How to Prioritize Vulnerability PatchingNew Report Asserts That Using CVSS Scores Alone Is Inadequate
Rather than focusing solely on rankings offered by the common vulnerability scoring system, or CVSS, when setting priorities for risk mitigation, organizations need to size up the specific potential risks that vulnerabilities pose to their critical assets, according to a new report by the security firm RiskSense.
See Also: 2020 User Risk Report
Because CVSS does not adequately reflect the severity of vulnerabilities, "organizations depending on the CVSS scores as their exclusive means to prioritize vulnerabilities for patching will very likely miss important vulnerabilities that are used by ransomware," according to the report, "Enterprise Ransomware Through the Light of Threat and Vulnerability Management."
"Unfortunately, vulnerability management has become one of the challenging tasks for security and IT teams, who typically have far more vulnerabilities than they could ever hope to patch" the report notes. "To keep pace, teams need to prioritize vulnerabilities based on real-world context, such as whether vulnerabilities have been weaponized, their impact to the enterprise, and whether they have active exploits trending in the wild." (see: Cleaning Up After Ransomware Attacks Isn't Easy)
The below graph shows how ransomware has increasingly become a big threat for enterprises.
Sizing Up Threats
Other security experts also stress the need to carefully assess the threat posed by a particular vulnerability based on an organization's specific risk posture.
"Organizations have a limited amount of resources, especially when it comes to labor, so identifying the specific risks facing the organization and prioritizing them so resources can be applied efficiently is key. CVSS scores are not going to do that for you," says Erich Kron, security awareness advocate, KnowBe4, a security awareness training and simulated phishing platform. "For example, if your organization runs 95 percent Windows machines with only a handful of Linux devices on an isolated network, even if a Linux vulnerability with a very high CVSS score is released, it makes sense to use the available resources to focus on Windows vulnerabilities."
A risk-based approach to addressing vulnerabilities is essential, adds Joe Dibley, security researcher with STEALTHbits Technologies, a U.S.-based cybersecurity software company.
"We often prioritized patches based on additional qualifiers such as whether or not it stops an exploit and if it was in the news or actively being discussed in reputable online communities," he says. "Tooling that can automatically update as many resources as possible and other methodologies like Desired State Computing are also important components of a solution."
Application vendors should allow for in-service software updates so that users do not have to lose service to apply a security patch, says Mounir Hahad, head of Juniper Threat Labs at Juniper Networks. "Many popular web browsers have already adopted this approach, and smartphones are well under way to achieve the same goal," he says.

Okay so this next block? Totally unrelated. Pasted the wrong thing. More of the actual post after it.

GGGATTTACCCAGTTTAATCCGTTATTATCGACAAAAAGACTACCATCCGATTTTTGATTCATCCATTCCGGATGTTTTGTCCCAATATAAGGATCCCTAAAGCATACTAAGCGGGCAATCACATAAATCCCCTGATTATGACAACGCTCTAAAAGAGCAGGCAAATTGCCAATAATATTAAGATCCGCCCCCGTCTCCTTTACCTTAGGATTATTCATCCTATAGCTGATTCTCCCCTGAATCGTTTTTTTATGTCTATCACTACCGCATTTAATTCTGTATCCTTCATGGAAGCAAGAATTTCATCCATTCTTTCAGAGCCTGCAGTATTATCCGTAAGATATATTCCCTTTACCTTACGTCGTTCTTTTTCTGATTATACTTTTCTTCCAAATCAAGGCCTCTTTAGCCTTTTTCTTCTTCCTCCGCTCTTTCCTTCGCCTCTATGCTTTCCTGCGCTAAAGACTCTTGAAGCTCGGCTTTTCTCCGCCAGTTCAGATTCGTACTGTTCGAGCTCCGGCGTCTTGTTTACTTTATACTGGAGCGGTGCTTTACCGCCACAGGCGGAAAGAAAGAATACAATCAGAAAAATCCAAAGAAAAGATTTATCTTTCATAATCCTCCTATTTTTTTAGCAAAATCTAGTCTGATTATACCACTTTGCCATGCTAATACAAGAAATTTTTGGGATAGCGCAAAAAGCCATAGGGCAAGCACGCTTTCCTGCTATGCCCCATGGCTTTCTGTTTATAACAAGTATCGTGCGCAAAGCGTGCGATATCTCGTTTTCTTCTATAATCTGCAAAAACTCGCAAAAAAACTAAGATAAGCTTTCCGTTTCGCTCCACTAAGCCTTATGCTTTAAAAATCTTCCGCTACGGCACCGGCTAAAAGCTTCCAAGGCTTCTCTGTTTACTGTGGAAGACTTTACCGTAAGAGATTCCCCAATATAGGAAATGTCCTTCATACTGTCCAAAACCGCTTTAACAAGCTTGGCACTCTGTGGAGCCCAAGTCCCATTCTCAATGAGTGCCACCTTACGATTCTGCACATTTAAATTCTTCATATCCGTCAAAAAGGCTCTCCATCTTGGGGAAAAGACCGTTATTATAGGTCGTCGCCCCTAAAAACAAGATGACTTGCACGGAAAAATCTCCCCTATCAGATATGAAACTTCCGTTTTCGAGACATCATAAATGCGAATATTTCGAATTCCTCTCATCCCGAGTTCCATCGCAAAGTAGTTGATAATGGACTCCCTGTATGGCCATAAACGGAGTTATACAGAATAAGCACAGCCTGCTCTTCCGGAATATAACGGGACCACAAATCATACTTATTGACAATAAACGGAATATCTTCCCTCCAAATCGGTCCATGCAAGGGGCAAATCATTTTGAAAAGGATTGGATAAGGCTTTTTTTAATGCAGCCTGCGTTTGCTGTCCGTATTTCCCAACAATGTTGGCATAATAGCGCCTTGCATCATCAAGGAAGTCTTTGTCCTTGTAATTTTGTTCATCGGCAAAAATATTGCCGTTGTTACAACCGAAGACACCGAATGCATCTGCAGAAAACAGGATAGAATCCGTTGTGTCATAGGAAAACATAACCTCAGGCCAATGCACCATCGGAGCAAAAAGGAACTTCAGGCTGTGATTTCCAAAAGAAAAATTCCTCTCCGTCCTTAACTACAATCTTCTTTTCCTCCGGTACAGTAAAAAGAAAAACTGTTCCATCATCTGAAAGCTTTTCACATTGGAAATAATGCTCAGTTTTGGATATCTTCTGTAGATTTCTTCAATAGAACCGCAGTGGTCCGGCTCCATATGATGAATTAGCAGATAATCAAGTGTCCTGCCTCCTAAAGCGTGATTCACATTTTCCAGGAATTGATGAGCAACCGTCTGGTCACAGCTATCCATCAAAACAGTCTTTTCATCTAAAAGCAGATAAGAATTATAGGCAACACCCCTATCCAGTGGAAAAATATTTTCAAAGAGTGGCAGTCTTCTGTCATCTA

Don't Rely Just on CVSS
In analyzing CVSS scores, RiskSense notes that 30 out of 57 of the ransomware vulnerabilities it studied had relatively low risk scores. Vulnerabilities with low scores can still carry high risks for many organizations, according to the report.
CVSS provides threat severity indexing on a scale of 0 to 10 based on three factors: base, temporal, and environmental. While base refers to the platform used for development, temporal generally reflects characteristics of a vulnerability during production environment where debug ports are kept open by developers, says Rohan Vibhandik, an India-based security researcher who works for a multinational company.
Vibhandik says the environmental metrics considers the physical access to a device - the environment in which the device is placed or the internet application being used. "So even if base and temporal are very high and critically rated, environmental metrics underscores it if there is a lack of physical access to the device," he says.
If there is no easy access to the device through the internet, the CVSS score assumes that the device will not be attacked. Therefore, the environmental metrics fails to take into consideration backdoors, stuxnet, bots which are some common attack vectors on industrial plants, he argues.
Vulnerabilities by Vendor
While Microsoft and Adobe vulnerabilities have long been favorite targets for exploits and malware, other vendors' products also are frequently targeted, the RiskSense report notes.
The 57 ransomware vulnerabilities studied in the report are spread across 12 vendors. Microsoft had by far the most vulnerabilities with 27, followed by RedHat (6), Adobe (5), Oracle (5), and Apache (4).
"Ransomware is targeting the application layer in addition to traditional infrastructure, which essentially means that organizations will need to include application security and open source security as part of their vulnerability management strategy," says Srinivas Mukkamala, CEO and co-founder at RiskSense.